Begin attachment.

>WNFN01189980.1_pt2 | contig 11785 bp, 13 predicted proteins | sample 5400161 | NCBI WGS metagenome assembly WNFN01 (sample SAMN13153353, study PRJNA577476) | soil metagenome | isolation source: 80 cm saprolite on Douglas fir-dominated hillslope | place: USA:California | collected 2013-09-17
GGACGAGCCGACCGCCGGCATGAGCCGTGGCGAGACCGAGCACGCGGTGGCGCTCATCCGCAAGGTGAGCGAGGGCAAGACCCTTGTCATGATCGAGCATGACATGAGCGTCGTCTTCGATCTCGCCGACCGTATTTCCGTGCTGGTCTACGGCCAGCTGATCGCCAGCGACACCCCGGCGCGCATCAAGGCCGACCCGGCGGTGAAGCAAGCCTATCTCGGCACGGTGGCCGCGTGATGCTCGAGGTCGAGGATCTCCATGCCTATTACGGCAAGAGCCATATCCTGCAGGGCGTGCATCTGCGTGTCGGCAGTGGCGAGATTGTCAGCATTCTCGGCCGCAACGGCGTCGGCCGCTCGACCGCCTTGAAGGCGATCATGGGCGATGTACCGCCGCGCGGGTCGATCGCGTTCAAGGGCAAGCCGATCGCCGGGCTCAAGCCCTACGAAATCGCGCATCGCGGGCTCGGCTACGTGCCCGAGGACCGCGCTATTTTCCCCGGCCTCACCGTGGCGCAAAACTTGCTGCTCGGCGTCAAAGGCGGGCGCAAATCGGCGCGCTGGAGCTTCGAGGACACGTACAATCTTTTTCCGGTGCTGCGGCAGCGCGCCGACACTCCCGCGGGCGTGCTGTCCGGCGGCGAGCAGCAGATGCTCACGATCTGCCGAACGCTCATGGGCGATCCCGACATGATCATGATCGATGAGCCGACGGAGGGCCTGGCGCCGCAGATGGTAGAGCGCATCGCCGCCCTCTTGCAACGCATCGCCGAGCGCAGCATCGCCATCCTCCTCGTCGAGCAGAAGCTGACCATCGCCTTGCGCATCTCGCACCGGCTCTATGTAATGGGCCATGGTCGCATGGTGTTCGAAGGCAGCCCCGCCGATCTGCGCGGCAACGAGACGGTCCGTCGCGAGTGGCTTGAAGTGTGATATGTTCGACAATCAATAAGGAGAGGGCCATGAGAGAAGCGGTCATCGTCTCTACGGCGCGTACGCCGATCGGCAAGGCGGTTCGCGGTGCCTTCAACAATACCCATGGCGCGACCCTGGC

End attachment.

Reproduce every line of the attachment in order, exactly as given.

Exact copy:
>WNFN01189980.1_pt2 | contig 11785 bp, 13 predicted proteins | sample 5400161 | NCBI WGS metagenome assembly WNFN01 (sample SAMN13153353, study PRJNA577476) | soil metagenome | isolation source: 80 cm saprolite on Douglas fir-dominated hillslope | place: USA:California | collected 2013-09-17
GGACGAGCCGACCGCCGGCATGAGCCGTGGCGAGACCGAGCACGCGGTGGCGCTCATCCGCAAGGTGAGCGAGGGCAAGACCCTTGTCATGATCGAGCATGACATGAGCGTCGTCTTCGATCTCGCCGACCGTATTTCCGTGCTGGTCTACGGCCAGCTGATCGCCAGCGACACCCCGGCGCGCATCAAGGCCGACCCGGCGGTGAAGCAAGCCTATCTCGGCACGGTGGCCGCGTGATGCTCGAGGTCGAGGATCTCCATGCCTATTACGGCAAGAGCCATATCCTGCAGGGCGTGCATCTGCGTGTCGGCAGTGGCGAGATTGTCAGCATTCTCGGCCGCAACGGCGTCGGCCGCTCGACCGCCTTGAAGGCGATCATGGGCGATGTACCGCCGCGCGGGTCGATCGCGTTCAAGGGCAAGCCGATCGCCGGGCTCAAGCCCTACGAAATCGCGCATCGCGGGCTCGGCTACGTGCCCGAGGACCGCGCTATTTTCCCCGGCCTCACCGTGGCGCAAAACTTGCTGCTCGGCGTCAAAGGCGGGCGCAAATCGGCGCGCTGGAGCTTCGAGGACACGTACAATCTTTTTCCGGTGCTGCGGCAGCGCGCCGACACTCCCGCGGGCGTGCTGTCCGGCGGCGAGCAGCAGATGCTCACGATCTGCCGAACGCTCATGGGCGATCCCGACATGATCATGATCGATGAGCCGACGGAGGGCCTGGCGCCGCAGATGGTAGAGCGCATCGCCGCCCTCTTGCAACGCATCGCCGAGCGCAGCATCGCCATCCTCCTCGTCGAGCAGAAGCTGACCATCGCCTTGCGCATCTCGCACCGGCTCTATGTAATGGGCCATGGTCGCATGGTGTTCGAAGGCAGCCCCGCCGATCTGCGCGGCAACGAGACGGTCCGTCGCGAGTGGCTTGAAGTGTGATATGTTCGACAATCAATAAGGAGAGGGCCATGAGAGAAGCGGTCATCGTCTCTACGGCGCGTACGCCGATCGGCAAGGCGGTTCGCGGTGCCTTCAACAATACCCATGGCGCGACCCTGGC